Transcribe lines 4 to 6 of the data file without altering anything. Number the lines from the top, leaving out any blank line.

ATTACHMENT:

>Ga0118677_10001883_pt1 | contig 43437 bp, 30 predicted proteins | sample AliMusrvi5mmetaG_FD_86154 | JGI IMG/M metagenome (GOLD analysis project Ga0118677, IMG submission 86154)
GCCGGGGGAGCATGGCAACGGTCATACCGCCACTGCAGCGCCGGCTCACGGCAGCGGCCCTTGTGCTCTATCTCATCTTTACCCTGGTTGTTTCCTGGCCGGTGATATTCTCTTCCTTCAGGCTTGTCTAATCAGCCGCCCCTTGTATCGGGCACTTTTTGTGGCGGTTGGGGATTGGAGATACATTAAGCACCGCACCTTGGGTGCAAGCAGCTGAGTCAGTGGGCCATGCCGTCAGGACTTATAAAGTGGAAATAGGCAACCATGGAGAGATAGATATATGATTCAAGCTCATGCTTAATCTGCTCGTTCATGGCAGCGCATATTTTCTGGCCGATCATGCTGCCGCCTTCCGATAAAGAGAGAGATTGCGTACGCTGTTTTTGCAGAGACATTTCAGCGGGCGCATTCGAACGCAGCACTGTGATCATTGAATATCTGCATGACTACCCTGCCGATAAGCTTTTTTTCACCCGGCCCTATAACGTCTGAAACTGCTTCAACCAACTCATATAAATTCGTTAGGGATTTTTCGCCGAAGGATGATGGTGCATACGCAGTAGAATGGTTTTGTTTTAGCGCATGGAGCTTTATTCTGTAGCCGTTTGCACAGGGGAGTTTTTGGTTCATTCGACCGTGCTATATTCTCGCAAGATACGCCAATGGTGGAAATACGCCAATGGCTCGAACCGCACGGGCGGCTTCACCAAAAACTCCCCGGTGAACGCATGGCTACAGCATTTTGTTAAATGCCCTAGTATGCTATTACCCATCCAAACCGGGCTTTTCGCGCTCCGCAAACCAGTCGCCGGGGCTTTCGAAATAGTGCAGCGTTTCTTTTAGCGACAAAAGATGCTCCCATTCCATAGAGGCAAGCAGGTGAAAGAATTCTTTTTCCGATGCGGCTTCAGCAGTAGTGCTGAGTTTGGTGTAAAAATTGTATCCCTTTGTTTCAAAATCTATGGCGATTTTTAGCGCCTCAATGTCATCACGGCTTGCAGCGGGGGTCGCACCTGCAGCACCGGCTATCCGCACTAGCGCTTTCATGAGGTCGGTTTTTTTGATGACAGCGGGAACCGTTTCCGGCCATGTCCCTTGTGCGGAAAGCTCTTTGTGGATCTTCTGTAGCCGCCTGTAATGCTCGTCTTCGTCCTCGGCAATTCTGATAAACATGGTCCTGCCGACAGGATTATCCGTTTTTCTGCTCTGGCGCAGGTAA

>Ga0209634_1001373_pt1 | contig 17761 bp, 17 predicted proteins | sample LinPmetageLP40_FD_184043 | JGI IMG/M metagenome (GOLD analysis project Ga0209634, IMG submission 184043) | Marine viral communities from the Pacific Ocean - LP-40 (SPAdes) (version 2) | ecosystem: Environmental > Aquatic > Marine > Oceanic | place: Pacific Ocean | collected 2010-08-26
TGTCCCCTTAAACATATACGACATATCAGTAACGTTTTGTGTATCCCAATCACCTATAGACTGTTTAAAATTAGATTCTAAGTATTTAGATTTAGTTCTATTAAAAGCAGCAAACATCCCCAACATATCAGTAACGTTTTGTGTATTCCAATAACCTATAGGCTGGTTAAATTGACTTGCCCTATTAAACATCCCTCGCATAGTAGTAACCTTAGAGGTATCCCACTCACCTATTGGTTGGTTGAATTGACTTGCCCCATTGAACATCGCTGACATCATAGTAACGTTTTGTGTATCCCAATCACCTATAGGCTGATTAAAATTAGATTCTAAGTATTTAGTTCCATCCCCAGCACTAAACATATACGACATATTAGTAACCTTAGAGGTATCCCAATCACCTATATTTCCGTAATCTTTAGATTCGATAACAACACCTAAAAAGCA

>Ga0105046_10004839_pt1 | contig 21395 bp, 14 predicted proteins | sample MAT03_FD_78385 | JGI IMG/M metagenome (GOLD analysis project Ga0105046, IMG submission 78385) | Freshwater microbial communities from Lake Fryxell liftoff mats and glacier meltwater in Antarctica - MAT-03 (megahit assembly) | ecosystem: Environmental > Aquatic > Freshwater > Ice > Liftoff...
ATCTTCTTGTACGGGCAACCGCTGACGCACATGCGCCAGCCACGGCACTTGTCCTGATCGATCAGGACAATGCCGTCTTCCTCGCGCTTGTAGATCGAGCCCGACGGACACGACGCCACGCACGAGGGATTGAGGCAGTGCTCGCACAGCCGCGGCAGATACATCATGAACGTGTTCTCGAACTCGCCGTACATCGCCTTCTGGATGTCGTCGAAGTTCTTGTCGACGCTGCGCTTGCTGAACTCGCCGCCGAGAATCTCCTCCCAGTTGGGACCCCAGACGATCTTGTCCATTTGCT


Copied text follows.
TGTCCCCTTAAACATATACGACATATCAGTAACGTTTTGTGTATCCCAATCACCTATAGACTGTTTAAAATTAGATTCTAAGTATTTAGATTTAGTTCTATTAAAAGCAGCAAACATCCCCAACATATCAGTAACGTTTTGTGTATTCCAATAACCTATAGGCTGGTTAAATTGACTTGCCCTATTAAACATCCCTCGCATAGTAGTAACCTTAGAGGTATCCCACTCACCTATTGGTTGGTTGAATTGACTTGCCCCATTGAACATCGCTGACATCATAGTAACGTTTTGTGTATCCCAATCACCTATAGGCTGATTAAAATTAGATTCTAAGTATTTAGTTCCATCCCCAGCACTAAACATATACGACATATTAGTAACCTTAGAGGTATCCCAATCACCTATATTTCCGTAATCTTTAGATTCGATAACAACACCTAAAAAGCA

>Ga0105046_10004839_pt1 | contig 21395 bp, 14 predicted proteins | sample MAT03_FD_78385 | JGI IMG/M metagenome (GOLD analysis project Ga0105046, IMG submission 78385) | Freshwater microbial communities from Lake Fryxell liftoff mats and glacier meltwater in Antarctica - MAT-03 (megahit assembly) | ecosystem: Environmental > Aquatic > Freshwater > Ice > Liftoff...
ATCTTCTTGTACGGGCAACCGCTGACGCACATGCGCCAGCCACGGCACTTGTCCTGATCGATCAGGACAATGCCGTCTTCCTCGCGCTTGTAGATCGAGCCCGACGGACACGACGCCACGCACGAGGGATTGAGGCAGTGCTCGCACAGCCGCGGCAGATACATCATGAACGTGTTCTCGAACTCGCCGTACATCGCCTTCTGGATGTCGTCGAAGTTCTTGTCGACGCTGCGCTTGCTGAACTCGCCGCCGAGAATCTCCTCCCAGTTGGGACCCCAGACGATCTTGTCCATTTGCT